Passengers and crew aboard the flight came from 21 countries around the world.  But by far the largest contingent on that doomed flight were Americans, including a group of 35 study-abroad students from Syracuse University who were on their way home to spend the holidays with their families.  

There is no question that the Pan Am 103 attack was aimed at the United States, and this heinous assault lives in infamy in the collective memory of the American people.  At Arlington National Cemetery, a cairn of 270 Scottish stones honors “those who lost their lives in this attack against America.”  And at Syracuse University, 35 Remembrance Scholarships are awarded each year, with each recipient representing a particular Syracuse student killed aboard the plane.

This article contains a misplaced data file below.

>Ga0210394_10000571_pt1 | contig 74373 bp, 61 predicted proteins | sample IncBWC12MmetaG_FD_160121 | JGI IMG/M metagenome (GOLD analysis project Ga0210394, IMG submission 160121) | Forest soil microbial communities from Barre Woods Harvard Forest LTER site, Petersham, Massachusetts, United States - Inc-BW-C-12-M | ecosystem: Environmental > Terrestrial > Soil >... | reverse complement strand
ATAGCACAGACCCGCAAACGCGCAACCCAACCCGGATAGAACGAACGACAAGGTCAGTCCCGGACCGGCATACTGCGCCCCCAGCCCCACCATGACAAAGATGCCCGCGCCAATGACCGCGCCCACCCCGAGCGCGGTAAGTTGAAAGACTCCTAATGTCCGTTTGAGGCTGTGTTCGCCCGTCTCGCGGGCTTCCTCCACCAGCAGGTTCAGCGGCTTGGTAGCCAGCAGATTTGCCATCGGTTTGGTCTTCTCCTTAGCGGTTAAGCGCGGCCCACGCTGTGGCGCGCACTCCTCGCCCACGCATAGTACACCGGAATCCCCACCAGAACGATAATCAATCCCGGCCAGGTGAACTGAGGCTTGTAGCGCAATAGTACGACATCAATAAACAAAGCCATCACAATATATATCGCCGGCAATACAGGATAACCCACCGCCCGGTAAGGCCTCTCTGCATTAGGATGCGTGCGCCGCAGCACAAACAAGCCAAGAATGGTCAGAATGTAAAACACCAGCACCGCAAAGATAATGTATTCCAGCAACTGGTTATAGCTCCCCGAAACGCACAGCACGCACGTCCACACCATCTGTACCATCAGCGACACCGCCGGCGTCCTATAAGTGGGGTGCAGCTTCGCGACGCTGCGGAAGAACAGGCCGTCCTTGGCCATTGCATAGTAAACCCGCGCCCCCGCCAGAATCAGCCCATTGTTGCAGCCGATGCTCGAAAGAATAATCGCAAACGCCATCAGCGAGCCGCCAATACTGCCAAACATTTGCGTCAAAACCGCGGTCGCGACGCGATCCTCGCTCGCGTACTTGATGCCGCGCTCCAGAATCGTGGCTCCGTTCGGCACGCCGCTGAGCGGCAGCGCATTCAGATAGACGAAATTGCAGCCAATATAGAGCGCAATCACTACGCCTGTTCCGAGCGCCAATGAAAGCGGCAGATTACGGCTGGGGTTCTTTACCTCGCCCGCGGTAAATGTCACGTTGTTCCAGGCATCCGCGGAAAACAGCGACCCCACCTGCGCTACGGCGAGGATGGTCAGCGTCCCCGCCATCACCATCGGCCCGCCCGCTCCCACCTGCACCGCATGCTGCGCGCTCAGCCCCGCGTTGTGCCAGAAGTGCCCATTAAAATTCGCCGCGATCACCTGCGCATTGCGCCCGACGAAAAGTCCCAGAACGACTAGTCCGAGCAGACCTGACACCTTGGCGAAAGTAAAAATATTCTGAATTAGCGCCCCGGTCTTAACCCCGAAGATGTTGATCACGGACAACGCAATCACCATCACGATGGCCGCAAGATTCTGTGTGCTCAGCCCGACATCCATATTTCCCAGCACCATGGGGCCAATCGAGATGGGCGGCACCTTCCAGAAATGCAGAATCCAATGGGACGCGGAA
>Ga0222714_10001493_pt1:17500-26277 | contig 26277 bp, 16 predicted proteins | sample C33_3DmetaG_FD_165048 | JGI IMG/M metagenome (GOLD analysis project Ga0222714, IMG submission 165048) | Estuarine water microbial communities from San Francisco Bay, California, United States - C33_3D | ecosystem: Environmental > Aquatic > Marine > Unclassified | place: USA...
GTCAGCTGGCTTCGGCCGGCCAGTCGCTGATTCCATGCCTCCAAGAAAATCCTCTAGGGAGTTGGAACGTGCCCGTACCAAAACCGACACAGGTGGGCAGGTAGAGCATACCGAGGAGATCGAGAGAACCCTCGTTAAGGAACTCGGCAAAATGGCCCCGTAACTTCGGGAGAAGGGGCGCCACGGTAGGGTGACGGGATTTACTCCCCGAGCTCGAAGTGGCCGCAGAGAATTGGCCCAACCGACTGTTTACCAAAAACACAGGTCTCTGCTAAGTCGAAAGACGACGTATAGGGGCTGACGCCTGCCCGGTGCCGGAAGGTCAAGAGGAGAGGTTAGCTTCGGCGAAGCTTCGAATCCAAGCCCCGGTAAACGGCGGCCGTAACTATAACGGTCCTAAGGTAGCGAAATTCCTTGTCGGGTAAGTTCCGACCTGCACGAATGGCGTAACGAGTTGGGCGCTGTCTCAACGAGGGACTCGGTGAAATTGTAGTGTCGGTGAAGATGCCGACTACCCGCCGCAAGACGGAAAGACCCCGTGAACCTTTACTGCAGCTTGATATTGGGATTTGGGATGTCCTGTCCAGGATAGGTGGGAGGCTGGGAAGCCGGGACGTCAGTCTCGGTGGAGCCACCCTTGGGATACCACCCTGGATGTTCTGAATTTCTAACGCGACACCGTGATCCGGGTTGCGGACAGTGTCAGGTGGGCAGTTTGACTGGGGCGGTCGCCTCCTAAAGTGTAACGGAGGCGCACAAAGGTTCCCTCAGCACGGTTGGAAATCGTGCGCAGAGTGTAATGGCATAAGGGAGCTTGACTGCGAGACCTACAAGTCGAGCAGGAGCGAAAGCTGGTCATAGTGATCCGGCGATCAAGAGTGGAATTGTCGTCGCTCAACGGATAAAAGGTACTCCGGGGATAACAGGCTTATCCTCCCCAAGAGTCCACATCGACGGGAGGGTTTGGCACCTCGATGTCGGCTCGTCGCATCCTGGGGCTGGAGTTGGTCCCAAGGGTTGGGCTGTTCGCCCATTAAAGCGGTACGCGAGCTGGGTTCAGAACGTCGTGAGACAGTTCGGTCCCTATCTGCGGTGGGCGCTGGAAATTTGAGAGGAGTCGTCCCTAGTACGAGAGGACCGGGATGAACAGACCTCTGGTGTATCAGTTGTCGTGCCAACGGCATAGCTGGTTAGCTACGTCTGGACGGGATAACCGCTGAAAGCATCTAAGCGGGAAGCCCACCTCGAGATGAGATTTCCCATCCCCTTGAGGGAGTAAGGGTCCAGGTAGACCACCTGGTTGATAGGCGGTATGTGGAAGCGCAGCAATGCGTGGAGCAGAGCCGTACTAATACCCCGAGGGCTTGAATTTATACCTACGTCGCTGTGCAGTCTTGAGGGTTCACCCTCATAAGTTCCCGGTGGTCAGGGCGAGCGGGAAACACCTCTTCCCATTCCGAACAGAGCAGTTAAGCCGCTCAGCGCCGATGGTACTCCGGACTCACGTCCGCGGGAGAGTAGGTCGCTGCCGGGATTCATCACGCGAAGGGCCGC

Following the bombing, many of the victims’ families made an agonizing journey to Scotland to the place where they lost their loved ones.  The people of Lockerbie, though devastated themselves, provided around-the-clock hospitality.  In an unforgettable gesture, a group of Scottish women meticulously collected clothing from amid the wreckage; washed, ironed, and folded the garments they found; and sent them home to the victims’ family members as a final connection to their loved ones.  Sadly, the remains of 17 victims were never identified or found.

From the beginning, the United States and Scotland have been determined to find and hold accountable those who perpetrated the Pan Am 103 attack.  As I mentioned, our joint investigation led to the filing of charges in November 1991 in both the United States and Scotland against two Libyan intelligence officers—Abdel Baset Ali al-Megrahi and Lamen Khalifa Fhimah.  Nearly ten years later, in May 2000, a specially established Scottish court convened in The Netherlands to try the two men.  In January 2001, Megrahi was convicted on all charges, but Fhimah was acquitted.